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Is Your Diet Ruining The Effect Of Your Medicines?

posted on 7/3/2016 Facebook Facebook

Did your doctor ever ask you to avoid eating a particular food or several other foods after prescribing a particular drug? While a few may have asked the reason behind it, most just nod at the doctor’s advice without giving the recommendation much thought. Similarly, your dietician, doctor or even pharmacist may have asked you to take certain pills on an empty stomach, with milk or even at a specific time of the day. If we have got you wondering why, already, then read along. 

Certain foods are known to interfere with the metabolism of a particular drug(s) in the body. This may negate the therapeutic effect of the drug or result in unwanted side effects. In this article, we discuss the various ways in which certain foods interact with prescription or over-the-counter drugs.

So first things first, what is a food-drug interaction? 
In simple terms, if a particular food decreases, increases or negates the therapeutic effects of a particular drug by influencing its metabolism and absorption is called a food-drug interaction.  

The interaction can be of three types:
1. Interfering with the digestion and absorption of the drug in the body

2. Blocking the breakdown and metabolism of the drug by inhibiting enzymes

3. Mimicking the action of the drug(s) in the body. 

While certain interactions may work in the favor of the drug improving its availability in the body others may shoot them up to toxic levels which can result in serious side effects as opposed to effects. And this discussion doesn’t just limit to conventional allopathic drugs but also natural health products and dietary supplements. The natural phytochemicals found in natural herbs or supplements can also alter the metabolism of prescription drugs.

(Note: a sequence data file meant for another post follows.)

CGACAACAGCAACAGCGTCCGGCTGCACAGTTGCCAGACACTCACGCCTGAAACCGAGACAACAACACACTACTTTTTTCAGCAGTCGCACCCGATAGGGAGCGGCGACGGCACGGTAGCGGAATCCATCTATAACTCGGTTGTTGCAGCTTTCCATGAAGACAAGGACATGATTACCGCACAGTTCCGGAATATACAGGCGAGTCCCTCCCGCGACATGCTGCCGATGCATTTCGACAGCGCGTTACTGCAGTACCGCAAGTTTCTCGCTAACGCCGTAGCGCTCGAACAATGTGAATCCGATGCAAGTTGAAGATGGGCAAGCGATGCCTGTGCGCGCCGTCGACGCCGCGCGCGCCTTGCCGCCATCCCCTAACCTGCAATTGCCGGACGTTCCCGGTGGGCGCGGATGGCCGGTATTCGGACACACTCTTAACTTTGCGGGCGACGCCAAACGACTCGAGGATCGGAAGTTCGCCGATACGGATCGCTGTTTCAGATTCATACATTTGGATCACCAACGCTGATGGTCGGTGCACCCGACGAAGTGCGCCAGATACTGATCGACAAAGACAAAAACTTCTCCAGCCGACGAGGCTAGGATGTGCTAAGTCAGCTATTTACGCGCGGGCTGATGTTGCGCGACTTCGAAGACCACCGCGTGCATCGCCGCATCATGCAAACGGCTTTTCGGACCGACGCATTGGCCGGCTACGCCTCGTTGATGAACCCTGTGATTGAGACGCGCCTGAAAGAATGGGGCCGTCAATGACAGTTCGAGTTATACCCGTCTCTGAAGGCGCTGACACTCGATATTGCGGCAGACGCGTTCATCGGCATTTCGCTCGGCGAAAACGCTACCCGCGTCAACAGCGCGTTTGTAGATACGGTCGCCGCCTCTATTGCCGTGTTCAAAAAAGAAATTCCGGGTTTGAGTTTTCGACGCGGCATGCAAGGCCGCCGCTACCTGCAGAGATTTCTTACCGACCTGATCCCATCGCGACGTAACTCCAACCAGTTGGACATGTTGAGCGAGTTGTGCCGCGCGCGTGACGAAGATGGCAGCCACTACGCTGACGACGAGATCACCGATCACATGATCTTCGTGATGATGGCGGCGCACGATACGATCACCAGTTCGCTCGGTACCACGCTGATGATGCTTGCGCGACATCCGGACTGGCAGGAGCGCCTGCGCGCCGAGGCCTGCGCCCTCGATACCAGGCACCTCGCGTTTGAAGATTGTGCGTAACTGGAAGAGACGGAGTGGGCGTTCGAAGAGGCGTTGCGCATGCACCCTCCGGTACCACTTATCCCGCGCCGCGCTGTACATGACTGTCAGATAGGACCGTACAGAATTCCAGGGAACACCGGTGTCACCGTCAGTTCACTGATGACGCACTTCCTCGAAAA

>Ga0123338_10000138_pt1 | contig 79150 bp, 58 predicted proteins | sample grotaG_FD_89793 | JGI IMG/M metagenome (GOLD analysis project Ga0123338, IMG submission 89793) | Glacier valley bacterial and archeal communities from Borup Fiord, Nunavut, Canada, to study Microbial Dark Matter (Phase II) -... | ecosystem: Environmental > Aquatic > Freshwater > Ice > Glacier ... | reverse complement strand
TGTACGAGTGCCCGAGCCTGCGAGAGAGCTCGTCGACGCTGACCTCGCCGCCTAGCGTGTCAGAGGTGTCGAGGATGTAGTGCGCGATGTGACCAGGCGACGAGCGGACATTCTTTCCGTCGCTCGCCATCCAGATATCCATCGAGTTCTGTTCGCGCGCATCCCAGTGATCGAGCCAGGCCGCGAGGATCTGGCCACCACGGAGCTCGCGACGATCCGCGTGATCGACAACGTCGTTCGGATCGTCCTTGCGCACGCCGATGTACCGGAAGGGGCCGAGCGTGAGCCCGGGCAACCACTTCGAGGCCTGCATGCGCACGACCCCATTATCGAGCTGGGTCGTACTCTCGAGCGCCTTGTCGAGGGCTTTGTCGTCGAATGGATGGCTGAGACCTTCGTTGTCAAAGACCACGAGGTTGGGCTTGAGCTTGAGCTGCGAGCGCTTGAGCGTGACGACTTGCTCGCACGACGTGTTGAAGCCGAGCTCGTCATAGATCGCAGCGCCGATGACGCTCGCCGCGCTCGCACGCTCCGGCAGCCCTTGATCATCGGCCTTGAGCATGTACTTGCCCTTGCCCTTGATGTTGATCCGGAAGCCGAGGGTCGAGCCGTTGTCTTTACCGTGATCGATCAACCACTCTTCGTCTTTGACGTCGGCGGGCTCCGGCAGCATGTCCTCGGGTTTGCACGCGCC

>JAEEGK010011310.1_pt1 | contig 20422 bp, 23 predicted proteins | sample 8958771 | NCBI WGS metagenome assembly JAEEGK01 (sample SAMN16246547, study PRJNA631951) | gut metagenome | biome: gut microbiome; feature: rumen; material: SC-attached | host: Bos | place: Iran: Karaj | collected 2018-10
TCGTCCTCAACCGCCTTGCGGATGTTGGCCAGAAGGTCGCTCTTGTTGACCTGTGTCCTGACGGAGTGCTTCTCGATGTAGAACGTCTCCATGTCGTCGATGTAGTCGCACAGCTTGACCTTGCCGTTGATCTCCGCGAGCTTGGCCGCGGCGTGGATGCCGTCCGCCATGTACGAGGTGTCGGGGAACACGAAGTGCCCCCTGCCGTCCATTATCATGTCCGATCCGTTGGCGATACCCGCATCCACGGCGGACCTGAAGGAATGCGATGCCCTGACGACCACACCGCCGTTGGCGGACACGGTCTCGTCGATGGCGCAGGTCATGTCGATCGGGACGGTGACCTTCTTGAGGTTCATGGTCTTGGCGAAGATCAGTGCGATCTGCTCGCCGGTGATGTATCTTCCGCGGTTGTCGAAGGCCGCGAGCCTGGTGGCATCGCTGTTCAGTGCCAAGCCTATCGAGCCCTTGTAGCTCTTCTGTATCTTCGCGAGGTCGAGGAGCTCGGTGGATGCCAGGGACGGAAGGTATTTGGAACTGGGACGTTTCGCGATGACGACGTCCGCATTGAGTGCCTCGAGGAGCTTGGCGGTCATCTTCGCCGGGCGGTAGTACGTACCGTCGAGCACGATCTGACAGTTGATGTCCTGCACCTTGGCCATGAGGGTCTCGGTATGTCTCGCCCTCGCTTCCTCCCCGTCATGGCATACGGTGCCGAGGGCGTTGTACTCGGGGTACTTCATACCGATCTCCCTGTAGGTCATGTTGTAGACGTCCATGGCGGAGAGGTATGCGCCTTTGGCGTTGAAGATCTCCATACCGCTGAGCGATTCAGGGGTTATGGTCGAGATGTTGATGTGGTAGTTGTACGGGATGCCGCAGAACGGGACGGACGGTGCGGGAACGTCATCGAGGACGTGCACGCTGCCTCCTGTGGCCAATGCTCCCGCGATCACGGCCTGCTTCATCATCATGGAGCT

Don’t Mix Your Meds With These Foods 
Have you just started on a new medication but don’t find it effective at all? Don’t just blame the drug! It may be something that you’re eating. Here are six food-drug combinations you should avoid:

1. Vitamin K Rich Foods & Blood Thinners
One of the most well-recognized food-drug interactions is that of anticoagulants or blood thinners like Coumadin (Warfarin) mostly prescribed for heart diseases and vitamin K rich foods. So what’s the problem here? Vitamin K along with being a potential antioxidant is also a blood coagulant itself. This means—it completely negates the effects of blood thinning medicines. So if you’re on blood thinners like warfarin you may want to watch your vitamin K intake. Avoid eating cabbage, broccoli, spinach and other cruciferous vegetables. Speak to your doctor for advice. 

2. Dairy Products &Antibiotics
Do you have the habit of downing your antibiotics with a glass of milk? If so then you should stop now. Milk, yogurt, cheese and other dairy products are known to prevent the absorption of antibiotics such as tetracycline and ciprofloxacin. Calcium present in these foods interacts with the antibiotics drugs to form an insoluble compound. Result—less of the drug in the system and hence less effects.